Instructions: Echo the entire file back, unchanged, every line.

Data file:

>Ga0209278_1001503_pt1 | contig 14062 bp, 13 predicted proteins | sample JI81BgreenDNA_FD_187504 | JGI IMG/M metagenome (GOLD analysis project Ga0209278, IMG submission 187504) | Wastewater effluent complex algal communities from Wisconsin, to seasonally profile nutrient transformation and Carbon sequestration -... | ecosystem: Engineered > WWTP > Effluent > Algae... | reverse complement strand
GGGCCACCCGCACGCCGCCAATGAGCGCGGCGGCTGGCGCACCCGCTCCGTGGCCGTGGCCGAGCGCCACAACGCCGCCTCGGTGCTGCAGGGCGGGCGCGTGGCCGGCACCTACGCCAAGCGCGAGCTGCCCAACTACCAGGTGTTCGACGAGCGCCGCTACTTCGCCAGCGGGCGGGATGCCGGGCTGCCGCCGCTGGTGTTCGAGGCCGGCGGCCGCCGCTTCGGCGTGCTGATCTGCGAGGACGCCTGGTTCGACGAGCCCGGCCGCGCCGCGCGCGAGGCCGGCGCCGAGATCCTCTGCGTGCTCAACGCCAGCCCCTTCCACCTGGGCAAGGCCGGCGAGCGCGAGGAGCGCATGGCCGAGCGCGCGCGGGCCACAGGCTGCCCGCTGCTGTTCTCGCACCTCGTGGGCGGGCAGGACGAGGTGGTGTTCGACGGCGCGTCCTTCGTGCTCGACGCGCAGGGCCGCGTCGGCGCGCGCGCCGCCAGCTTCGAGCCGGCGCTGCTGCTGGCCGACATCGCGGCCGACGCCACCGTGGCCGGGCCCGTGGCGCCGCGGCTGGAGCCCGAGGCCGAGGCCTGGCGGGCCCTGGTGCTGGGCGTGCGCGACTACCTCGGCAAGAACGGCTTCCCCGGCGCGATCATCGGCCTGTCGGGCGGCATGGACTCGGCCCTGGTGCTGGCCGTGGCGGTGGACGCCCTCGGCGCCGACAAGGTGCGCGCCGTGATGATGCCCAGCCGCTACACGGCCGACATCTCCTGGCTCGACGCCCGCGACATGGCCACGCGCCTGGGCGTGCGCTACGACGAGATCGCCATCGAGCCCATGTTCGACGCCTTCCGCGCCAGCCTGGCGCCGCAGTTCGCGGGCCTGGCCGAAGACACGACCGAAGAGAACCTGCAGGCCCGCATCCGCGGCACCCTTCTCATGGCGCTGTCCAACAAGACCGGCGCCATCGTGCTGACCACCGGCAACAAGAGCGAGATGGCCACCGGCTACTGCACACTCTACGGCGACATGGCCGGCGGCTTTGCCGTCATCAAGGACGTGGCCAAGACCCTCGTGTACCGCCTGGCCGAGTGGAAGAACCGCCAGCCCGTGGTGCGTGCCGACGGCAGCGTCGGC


>Ga0209278_1001503_pt1 | contig 14062 bp, 13 predicted proteins | sample JI81BgreenDNA_FD_187504 | JGI IMG/M metagenome (GOLD analysis project Ga0209278, IMG submission 187504) | Wastewater effluent complex algal communities from Wisconsin, to seasonally profile nutrient transformation and Carbon sequestration -... | ecosystem: Engineered > WWTP > Effluent > Algae... | reverse complement strand
GGGCCACCCGCACGCCGCCAATGAGCGCGGCGGCTGGCGCACCCGCTCCGTGGCCGTGGCCGAGCGCCACAACGCCGCCTCGGTGCTGCAGGGCGGGCGCGTGGCCGGCACCTACGCCAAGCGCGAGCTGCCCAACTACCAGGTGTTCGACGAGCGCCGCTACTTCGCCAGCGGGCGGGATGCCGGGCTGCCGCCGCTGGTGTTCGAGGCCGGCGGCCGCCGCTTCGGCGTGCTGATCTGCGAGGACGCCTGGTTCGACGAGCCCGGCCGCGCCGCGCGCGAGGCCGGCGCCGAGATCCTCTGCGTGCTCAACGCCAGCCCCTTCCACCTGGGCAAGGCCGGCGAGCGCGAGGAGCGCATGGCCGAGCGCGCGCGGGCCACAGGCTGCCCGCTGCTGTTCTCGCACCTCGTGGGCGGGCAGGACGAGGTGGTGTTCGACGGCGCGTCCTTCGTGCTCGACGCGCAGGGCCGCGTCGGCGCGCGCGCCGCCAGCTTCGAGCCGGCGCTGCTGCTGGCCGACATCGCGGCCGACGCCACCGTGGCCGGGCCCGTGGCGCCGCGGCTGGAGCCCGAGGCCGAGGCCTGGCGGGCCCTGGTGCTGGGCGTGCGCGACTACCTCGGCAAGAACGGCTTCCCCGGCGCGATCATCGGCCTGTCGGGCGGCATGGACTCGGCCCTGGTGCTGGCCGTGGCGGTGGACGCCCTCGGCGCCGACAAGGTGCGCGCCGTGATGATGCCCAGCCGCTACACGGCCGACATCTCCTGGCTCGACGCCCGCGACATGGCCACGCGCCTGGGCGTGCGCTACGACGAGATCGCCATCGAGCCCATGTTCGACGCCTTCCGCGCCAGCCTGGCGCCGCAGTTCGCGGGCCTGGCCGAAGACACGACCGAAGAGAACCTGCAGGCCCGCATCCGCGGCACCCTTCTCATGGCGCTGTCCAACAAGACCGGCGCCATCGTGCTGACCACCGGCAACAAGAGCGAGATGGCCACCGGCTACTGCACACTCTACGGCGACATGGCCGGCGGCTTTGCCGTCATCAAGGACGTGGCCAAGACCCTCGTGTACCGCCTGGCCGAGTGGAAGAACCGCCAGCCCGTGGTGCGTGCCGACGGCAGCGTCGGC